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First-order predicate

Known as: First-order, One-place predicate, Two-place predicate 
In mathematical logic, a first-order predicate (also called a monad) is a predicate that takes only individual(s) constants or variables as argument… 
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Papers overview

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Highly Cited
2018
Highly Cited
2018
Recent work has demonstrated that deep neural networks are vulnerable to adversarial examples---inputs that are almost… 
Review
2003
Review
2003
A review of the literature suggests that few studies use formative indicator measurement models, even though they should… 
Highly Cited
2003
Highly Cited
2003
  • F. OchH. Ney
  • International Conference on Computational Logic
  • 2003
  • Corpus ID: 5219389
We present and compare various methods for computing word alignments using statistical or heuristic models. We consider the five… 
Highly Cited
2000
Highly Cited
2000
We discuss a multilinear generalization of the singular value decomposition. There is a strong analogy between several properties…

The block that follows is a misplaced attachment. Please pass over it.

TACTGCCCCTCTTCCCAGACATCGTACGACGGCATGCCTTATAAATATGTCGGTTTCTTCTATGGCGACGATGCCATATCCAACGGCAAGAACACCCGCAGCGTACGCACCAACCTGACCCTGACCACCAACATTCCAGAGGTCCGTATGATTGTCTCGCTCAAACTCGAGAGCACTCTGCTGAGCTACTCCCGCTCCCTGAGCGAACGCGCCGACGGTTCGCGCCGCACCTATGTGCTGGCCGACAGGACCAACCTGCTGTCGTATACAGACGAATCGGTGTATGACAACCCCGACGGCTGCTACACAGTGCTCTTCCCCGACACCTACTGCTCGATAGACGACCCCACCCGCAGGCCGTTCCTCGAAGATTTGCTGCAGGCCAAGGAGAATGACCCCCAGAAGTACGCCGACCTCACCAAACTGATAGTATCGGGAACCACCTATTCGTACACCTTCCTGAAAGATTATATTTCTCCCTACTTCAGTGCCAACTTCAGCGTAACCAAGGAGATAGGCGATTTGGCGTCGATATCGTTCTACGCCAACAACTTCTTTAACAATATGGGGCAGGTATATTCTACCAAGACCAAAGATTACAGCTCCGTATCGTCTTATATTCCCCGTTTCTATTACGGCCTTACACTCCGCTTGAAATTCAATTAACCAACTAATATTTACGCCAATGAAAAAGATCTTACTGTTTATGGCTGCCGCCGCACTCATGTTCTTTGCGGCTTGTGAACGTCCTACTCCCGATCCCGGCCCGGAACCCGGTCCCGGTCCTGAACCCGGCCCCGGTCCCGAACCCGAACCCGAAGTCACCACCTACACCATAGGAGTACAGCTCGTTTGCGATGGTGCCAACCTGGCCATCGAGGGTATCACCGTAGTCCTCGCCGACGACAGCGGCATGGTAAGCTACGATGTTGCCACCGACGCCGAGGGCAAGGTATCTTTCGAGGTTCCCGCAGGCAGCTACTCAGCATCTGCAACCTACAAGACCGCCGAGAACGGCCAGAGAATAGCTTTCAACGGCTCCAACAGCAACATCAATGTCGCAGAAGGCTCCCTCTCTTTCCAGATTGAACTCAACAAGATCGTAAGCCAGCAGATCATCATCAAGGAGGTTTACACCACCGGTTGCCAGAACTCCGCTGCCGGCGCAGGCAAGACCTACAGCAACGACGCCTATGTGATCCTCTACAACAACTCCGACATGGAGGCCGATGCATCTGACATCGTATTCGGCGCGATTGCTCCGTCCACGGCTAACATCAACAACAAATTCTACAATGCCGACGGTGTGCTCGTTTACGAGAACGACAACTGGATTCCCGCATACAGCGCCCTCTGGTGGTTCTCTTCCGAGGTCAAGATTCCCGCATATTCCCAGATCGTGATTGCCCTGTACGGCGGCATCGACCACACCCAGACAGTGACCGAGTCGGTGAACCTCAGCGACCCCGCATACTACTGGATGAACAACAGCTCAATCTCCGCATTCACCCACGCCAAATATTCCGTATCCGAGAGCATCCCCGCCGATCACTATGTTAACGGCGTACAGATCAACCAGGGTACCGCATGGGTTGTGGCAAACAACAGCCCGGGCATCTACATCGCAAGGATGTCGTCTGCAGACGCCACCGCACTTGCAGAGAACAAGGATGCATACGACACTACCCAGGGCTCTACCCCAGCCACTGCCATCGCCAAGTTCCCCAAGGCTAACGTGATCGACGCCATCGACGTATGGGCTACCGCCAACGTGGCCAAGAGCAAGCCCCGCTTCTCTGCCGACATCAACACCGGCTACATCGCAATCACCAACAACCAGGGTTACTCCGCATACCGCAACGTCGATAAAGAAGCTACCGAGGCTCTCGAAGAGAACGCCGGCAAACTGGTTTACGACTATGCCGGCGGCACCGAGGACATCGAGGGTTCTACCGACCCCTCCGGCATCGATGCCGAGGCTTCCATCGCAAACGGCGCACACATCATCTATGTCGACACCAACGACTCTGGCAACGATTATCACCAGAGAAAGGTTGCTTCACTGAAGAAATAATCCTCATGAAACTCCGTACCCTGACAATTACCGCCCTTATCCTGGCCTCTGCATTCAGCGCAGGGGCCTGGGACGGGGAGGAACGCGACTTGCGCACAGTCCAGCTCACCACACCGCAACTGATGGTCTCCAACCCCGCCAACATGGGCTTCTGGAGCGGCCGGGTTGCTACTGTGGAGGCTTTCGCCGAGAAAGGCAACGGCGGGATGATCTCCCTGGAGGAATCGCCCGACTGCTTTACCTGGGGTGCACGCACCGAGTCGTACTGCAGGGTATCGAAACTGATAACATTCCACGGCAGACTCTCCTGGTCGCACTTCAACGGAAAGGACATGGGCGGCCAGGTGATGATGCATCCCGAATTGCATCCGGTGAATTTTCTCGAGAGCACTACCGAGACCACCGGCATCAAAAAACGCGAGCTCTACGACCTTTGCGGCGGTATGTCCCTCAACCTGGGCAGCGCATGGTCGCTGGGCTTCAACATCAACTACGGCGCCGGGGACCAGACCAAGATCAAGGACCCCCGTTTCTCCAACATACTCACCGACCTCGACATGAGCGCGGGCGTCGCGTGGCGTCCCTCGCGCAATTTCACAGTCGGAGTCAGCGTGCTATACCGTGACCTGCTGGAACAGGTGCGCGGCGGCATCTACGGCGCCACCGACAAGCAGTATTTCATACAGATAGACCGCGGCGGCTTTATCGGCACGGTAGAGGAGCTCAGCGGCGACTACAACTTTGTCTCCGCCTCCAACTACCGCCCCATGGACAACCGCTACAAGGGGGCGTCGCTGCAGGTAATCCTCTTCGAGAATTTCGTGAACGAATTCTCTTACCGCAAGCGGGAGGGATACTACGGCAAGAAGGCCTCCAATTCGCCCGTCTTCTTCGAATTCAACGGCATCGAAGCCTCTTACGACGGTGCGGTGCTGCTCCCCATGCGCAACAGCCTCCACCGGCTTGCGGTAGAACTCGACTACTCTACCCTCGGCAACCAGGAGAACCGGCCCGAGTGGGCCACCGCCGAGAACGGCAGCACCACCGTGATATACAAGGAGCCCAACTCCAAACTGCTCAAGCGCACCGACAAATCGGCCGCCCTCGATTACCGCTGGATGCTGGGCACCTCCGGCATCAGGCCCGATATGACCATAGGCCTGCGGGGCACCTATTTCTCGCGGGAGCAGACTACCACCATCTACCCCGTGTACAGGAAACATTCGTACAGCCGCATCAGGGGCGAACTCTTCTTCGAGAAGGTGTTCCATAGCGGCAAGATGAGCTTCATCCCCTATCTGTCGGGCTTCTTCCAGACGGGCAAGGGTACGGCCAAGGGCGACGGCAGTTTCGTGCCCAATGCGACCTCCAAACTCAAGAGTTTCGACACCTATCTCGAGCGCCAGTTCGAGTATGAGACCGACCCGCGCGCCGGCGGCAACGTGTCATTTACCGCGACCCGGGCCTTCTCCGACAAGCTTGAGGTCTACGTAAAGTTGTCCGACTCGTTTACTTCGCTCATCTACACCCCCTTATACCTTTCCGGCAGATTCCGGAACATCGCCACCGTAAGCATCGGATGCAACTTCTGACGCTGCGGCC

Highly Cited
1997
Highly Cited
1997
Probability and Random Variables Mathematical Description of Random Signals Response of Linear Systems to Random Inputs Wiener… 
Highly Cited
1995
Highly Cited
1995
The long-anticipated revision of this #1 selling book offers the most comprehensive, state of the art introduction to the theory… 
Highly Cited
1987
Highly Cited
1987
  • R. Reiter
  • Artificial Intelligence
  • 1987
  • Corpus ID: 15629917
Highly Cited
1985
Highly Cited
1985
The course to be followed by a motorist having a preselected destination is indicated by a plurality of markers set in the center… 
Highly Cited
1976
Highly Cited
1976
Sentences in first-order predicate logic can be usefully interpreted as programs. In this paper the operational and fixpoint… 
Highly Cited
1971
Highly Cited
1971